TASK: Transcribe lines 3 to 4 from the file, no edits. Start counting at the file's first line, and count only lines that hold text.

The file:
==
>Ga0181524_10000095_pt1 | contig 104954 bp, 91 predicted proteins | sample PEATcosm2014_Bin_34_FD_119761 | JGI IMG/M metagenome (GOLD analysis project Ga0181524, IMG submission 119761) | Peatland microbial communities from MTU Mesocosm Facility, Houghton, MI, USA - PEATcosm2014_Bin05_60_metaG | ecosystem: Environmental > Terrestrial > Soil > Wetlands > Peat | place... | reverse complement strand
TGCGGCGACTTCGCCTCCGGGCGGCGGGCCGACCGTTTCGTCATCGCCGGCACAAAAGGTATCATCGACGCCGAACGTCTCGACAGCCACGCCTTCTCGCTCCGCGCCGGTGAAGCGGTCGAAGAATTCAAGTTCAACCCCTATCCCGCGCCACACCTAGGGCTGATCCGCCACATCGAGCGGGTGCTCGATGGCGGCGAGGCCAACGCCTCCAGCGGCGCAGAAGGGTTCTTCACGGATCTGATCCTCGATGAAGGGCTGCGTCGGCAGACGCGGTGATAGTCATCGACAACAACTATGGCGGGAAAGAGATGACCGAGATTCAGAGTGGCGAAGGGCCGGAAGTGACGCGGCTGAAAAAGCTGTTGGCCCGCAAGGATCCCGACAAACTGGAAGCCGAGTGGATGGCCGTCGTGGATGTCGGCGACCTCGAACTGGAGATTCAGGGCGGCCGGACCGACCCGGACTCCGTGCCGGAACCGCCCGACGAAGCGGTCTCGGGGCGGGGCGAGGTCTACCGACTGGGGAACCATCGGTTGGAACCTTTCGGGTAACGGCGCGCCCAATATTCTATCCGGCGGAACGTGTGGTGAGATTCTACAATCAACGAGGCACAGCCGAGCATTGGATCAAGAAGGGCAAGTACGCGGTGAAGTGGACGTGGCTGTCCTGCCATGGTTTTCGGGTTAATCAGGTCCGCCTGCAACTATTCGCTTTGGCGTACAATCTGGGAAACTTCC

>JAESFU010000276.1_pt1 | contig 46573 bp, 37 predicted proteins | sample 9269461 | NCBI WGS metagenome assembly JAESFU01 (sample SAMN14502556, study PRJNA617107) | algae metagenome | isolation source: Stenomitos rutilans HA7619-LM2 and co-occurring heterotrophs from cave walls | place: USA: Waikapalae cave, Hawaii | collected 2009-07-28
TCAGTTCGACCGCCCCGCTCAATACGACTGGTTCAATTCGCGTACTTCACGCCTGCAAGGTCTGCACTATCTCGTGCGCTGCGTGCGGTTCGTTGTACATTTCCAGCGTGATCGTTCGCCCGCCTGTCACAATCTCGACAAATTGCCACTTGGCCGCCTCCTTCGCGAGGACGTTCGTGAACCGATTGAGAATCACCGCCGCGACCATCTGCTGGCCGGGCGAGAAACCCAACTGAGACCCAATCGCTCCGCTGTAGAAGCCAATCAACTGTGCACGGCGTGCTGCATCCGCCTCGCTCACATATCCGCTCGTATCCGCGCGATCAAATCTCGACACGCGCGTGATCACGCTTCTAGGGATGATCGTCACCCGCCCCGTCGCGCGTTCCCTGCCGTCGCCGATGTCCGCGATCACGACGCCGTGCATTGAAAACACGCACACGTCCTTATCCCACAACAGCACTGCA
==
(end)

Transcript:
>JAESFU010000276.1_pt1 | contig 46573 bp, 37 predicted proteins | sample 9269461 | NCBI WGS metagenome assembly JAESFU01 (sample SAMN14502556, study PRJNA617107) | algae metagenome | isolation source: Stenomitos rutilans HA7619-LM2 and co-occurring heterotrophs from cave walls | place: USA: Waikapalae cave, Hawaii | collected 2009-07-28
TCAGTTCGACCGCCCCGCTCAATACGACTGGTTCAATTCGCGTACTTCACGCCTGCAAGGTCTGCACTATCTCGTGCGCTGCGTGCGGTTCGTTGTACATTTCCAGCGTGATCGTTCGCCCGCCTGTCACAATCTCGACAAATTGCCACTTGGCCGCCTCCTTCGCGAGGACGTTCGTGAACCGATTGAGAATCACCGCCGCGACCATCTGCTGGCCGGGCGAGAAACCCAACTGAGACCCAATCGCTCCGCTGTAGAAGCCAATCAACTGTGCACGGCGTGCTGCATCCGCCTCGCTCACATATCCGCTCGTATCCGCGCGATCAAATCTCGACACGCGCGTGATCACGCTTCTAGGGATGATCGTCACCCGCCCCGTCGCGCGTTCCCTGCCGTCGCCGATGTCCGCGATCACGACGCCGTGCATTGAAAACACGCACACGTCCTTATCCCACAACAGCACTGCA